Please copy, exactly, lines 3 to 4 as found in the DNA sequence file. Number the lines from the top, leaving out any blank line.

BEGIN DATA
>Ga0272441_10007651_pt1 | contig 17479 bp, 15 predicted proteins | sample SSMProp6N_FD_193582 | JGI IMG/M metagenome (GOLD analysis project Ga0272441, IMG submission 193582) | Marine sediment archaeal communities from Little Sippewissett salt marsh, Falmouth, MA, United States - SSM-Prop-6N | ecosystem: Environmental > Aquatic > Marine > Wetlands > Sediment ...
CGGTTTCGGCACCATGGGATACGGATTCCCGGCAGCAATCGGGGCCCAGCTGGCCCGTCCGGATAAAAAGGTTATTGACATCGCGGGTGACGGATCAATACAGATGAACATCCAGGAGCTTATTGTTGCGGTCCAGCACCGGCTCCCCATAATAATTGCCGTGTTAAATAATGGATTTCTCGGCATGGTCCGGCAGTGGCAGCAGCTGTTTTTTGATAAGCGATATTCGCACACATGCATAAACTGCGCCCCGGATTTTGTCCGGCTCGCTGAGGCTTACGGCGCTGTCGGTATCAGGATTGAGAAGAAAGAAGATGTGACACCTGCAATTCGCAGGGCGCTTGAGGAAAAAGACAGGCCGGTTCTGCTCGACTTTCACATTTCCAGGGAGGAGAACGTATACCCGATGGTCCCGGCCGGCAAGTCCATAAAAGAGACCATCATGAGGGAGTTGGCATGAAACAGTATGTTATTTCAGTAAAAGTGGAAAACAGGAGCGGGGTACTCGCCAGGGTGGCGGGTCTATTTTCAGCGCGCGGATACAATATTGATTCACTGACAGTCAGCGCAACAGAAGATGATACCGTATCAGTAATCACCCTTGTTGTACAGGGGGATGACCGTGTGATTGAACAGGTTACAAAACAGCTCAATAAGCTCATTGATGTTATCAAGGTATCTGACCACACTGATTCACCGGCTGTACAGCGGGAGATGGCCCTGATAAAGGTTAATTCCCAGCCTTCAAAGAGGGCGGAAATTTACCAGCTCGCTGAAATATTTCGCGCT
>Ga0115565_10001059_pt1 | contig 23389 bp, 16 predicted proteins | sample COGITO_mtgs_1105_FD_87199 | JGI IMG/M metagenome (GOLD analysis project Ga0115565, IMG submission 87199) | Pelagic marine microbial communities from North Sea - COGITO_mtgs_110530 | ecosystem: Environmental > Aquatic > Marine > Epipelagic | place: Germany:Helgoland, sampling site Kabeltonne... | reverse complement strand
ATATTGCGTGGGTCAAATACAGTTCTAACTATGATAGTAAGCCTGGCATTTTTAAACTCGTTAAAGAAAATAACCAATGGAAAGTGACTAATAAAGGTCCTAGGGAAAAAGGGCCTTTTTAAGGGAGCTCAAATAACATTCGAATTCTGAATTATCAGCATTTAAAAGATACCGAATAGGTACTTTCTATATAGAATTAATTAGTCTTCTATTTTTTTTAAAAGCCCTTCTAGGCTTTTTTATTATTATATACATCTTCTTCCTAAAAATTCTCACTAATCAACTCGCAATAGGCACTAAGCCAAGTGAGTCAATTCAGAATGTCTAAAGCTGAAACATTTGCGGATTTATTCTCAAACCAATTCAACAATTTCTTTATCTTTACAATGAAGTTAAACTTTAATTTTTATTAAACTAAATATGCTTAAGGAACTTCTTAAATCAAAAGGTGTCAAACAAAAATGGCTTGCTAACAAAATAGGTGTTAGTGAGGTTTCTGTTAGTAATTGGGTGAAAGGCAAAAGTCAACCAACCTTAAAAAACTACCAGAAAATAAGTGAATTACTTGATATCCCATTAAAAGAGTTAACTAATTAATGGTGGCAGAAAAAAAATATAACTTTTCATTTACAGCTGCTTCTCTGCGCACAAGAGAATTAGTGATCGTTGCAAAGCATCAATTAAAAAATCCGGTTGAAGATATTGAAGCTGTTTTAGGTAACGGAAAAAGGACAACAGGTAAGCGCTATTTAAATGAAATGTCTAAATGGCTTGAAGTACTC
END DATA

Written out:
>Ga0115565_10001059_pt1 | contig 23389 bp, 16 predicted proteins | sample COGITO_mtgs_1105_FD_87199 | JGI IMG/M metagenome (GOLD analysis project Ga0115565, IMG submission 87199) | Pelagic marine microbial communities from North Sea - COGITO_mtgs_110530 | ecosystem: Environmental > Aquatic > Marine > Epipelagic | place: Germany:Helgoland, sampling site Kabeltonne... | reverse complement strand
ATATTGCGTGGGTCAAATACAGTTCTAACTATGATAGTAAGCCTGGCATTTTTAAACTCGTTAAAGAAAATAACCAATGGAAAGTGACTAATAAAGGTCCTAGGGAAAAAGGGCCTTTTTAAGGGAGCTCAAATAACATTCGAATTCTGAATTATCAGCATTTAAAAGATACCGAATAGGTACTTTCTATATAGAATTAATTAGTCTTCTATTTTTTTTAAAAGCCCTTCTAGGCTTTTTTATTATTATATACATCTTCTTCCTAAAAATTCTCACTAATCAACTCGCAATAGGCACTAAGCCAAGTGAGTCAATTCAGAATGTCTAAAGCTGAAACATTTGCGGATTTATTCTCAAACCAATTCAACAATTTCTTTATCTTTACAATGAAGTTAAACTTTAATTTTTATTAAACTAAATATGCTTAAGGAACTTCTTAAATCAAAAGGTGTCAAACAAAAATGGCTTGCTAACAAAATAGGTGTTAGTGAGGTTTCTGTTAGTAATTGGGTGAAAGGCAAAAGTCAACCAACCTTAAAAAACTACCAGAAAATAAGTGAATTACTTGATATCCCATTAAAAGAGTTAACTAATTAATGGTGGCAGAAAAAAAATATAACTTTTCATTTACAGCTGCTTCTCTGCGCACAAGAGAATTAGTGATCGTTGCAAAGCATCAATTAAAAAATCCGGTTGAAGATATTGAAGCTGTTTTAGGTAACGGAAAAAGGACAACAGGTAAGCGCTATTTAAATGAAATGTCTAAATGGCTTGAAGTACTC